This claim is simply false.

In fact, Charter Amendment 29 does not mandate any city spending on treatment, mental health care, or any specific “set of services.” Instead, it says the city “shall help fund low-barrier, rapid-access, mental health and substance use disorder treatment and services” in conjunction with King County—something the city already does through its annual budget and will continue to do as a major funder of the King County Regional Homelessness Authority.

Claim 2: We don’t need additional funding to fix homelessness; it’s just a matter of priorities.

Not only does Charter Amendment 29 fail to prescribe any specific solutions, it provides no new funding to address homelessness. Instead, it requires the city to set aside 12 percent of its existing general fund, which works out to a reallocation of about $18 million a year based on recent budgets, to support “the human services and homeless programs and services of the City.”

That’s right—all of the human services programs the city runs, which include youth and community safety programs, programs to combat domestic violence, services for elderly and disabled people, child care programs, funding for the Nurse Family Partnership, and, starting this year, a new division that will take over some functions of the police department. So if you hear an initiative supporter saying it will add another $18 million to homelessness programs, tell them it doesn’t—it creates a generic “human services” fund that can be spent for any human services purpose.

And even if every penny of the reallocated $18 million went to homelessness, it would barely scratch the surface of the problem. Nonetheless, initiative proponents continue to claim that $18 million would be enough to pay for comprehensive care, including individual housing and shelter.

DSA director Jon Scholes has even claimed the amendment would enable the city to expand JustCARE, a gold-standard program that provides hotel rooms and intensive case management to unsheltered people who are having a negative impact on neighborhoods, to every part of the city. That’s an empty promise.

Claim 3: Compassion Seattle will fund hotels and evidence-based, high-quality services throughout the city.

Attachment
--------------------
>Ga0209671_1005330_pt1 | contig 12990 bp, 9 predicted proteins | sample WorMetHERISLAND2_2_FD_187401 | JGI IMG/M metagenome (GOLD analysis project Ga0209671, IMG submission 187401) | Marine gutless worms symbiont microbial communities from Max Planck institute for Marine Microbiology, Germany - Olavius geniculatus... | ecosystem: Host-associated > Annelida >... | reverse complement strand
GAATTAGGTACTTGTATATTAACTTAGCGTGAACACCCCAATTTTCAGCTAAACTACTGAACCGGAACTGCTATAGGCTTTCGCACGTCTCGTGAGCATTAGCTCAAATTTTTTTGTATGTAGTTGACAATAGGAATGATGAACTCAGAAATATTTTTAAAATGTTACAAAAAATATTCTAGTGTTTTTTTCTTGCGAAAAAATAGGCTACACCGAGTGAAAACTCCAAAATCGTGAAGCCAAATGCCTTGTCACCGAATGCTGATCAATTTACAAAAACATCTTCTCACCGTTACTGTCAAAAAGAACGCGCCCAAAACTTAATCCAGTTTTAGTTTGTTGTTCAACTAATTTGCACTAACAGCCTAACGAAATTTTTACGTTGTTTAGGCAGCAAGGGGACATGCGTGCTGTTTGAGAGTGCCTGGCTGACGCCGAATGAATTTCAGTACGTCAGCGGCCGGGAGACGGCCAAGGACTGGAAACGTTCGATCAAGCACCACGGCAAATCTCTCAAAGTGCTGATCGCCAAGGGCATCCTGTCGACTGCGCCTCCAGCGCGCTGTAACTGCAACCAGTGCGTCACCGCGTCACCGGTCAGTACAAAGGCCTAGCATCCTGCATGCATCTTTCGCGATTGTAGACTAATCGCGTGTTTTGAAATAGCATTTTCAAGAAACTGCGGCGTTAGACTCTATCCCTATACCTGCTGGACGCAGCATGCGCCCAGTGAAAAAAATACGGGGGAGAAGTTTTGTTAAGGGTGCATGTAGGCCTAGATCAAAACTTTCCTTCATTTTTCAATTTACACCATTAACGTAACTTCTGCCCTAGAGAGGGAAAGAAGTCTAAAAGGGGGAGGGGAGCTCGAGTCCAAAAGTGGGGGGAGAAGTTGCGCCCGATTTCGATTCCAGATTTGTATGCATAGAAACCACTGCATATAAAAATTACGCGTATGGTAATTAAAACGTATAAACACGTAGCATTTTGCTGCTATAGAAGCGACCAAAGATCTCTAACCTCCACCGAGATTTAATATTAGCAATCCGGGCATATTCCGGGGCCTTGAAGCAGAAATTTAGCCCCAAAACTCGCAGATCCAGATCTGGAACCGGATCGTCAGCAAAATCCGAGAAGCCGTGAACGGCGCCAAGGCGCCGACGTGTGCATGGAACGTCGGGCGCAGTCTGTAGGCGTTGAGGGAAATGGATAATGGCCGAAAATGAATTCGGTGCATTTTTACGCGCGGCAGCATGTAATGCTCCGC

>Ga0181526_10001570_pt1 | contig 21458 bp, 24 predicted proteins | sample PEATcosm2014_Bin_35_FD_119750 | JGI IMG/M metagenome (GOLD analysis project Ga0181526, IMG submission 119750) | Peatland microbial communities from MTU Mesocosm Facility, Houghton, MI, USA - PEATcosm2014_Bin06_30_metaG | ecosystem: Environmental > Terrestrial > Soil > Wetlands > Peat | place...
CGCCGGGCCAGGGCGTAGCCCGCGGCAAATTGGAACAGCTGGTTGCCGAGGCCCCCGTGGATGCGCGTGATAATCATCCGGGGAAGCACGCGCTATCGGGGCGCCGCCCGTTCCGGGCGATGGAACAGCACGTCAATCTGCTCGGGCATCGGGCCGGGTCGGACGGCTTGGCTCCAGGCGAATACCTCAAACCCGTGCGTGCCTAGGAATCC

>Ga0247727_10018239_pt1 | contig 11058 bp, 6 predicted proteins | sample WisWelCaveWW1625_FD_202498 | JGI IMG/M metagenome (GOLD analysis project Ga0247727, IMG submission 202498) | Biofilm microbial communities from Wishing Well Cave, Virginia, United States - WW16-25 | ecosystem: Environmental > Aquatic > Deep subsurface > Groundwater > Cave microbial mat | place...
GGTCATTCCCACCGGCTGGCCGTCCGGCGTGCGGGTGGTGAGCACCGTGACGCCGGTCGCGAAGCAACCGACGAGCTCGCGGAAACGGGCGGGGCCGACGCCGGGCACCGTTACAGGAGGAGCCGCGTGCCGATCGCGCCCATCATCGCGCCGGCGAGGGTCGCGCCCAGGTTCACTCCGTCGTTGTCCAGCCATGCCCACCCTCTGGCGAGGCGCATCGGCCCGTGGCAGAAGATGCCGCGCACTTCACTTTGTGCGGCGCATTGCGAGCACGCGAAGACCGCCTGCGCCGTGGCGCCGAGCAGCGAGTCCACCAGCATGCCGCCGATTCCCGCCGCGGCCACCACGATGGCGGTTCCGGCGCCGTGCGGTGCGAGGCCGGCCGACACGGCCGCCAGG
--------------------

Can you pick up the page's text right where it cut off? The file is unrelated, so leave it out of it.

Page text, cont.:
DSA director Scholes has even claimed the amendment would enable the city to expand JustCARE, a gold-standard program that provides hotel rooms and intensive case management to unsheltered people who are having a negative impact on neighborhoods, to every part of the city. That’s an empty promise, because JustCARE isn’t cheap—certainly not cheap enough to provide hotel rooms, case management, and comprehensive wraparound services on a budget of $18 million a year.

Do the math: At $50,000 a person (the amount JustCARE supporters say the program would cost “at scale“), annual funding of $18 million would be enough to serve an additional 360 people. The initiative claims it will get 2,000 people off the streets in the first year alone. There’s simply no way supporters can justify the promises they’re making about the quality of care their budget-adjusting measure will pay for.

Claim 4: Charter Amendment 29 will require the city to finally invest in real housing solutions for unsheltered people.

Supporters, including several mayoral candidates, have said they’re backing the initiative because it represents a new commitment to housing, forcing the city to provide individual shelter rooms and permanent supportive housing to people living outdoors. Mayoral candidate Jessyn Farrell, for example, told the Seattle Times she considers the measure “the consensus path of what we need to do around homelessness,” because it would require “interim housing, more services, more permanent supportive housing.”

Looking just at the prescriptive language of the measure, it’s clear that what it actually requires is new shelter—which the measure euphemistically describes as “emergency housing”—not housing.

This is a common misinterpretation of what Charter Amendment 29 would do. The amendment includes a lot of words about providing appropriate services and permanent, individualized housing options, but that language is aspirational (“it is City policy to…”); it doesn’t implement any actual policy. In fact, much of what’s in the amendment is already city policy, including a section stipulating that the city supports housing and services that are “tailored to individual needs and cultural differences.” (For example, HSD already has policies in place committing the department to provide culturally responsive services to diverse populations.) Saying that something is city policy and mandating spending on specific solutions are very different things.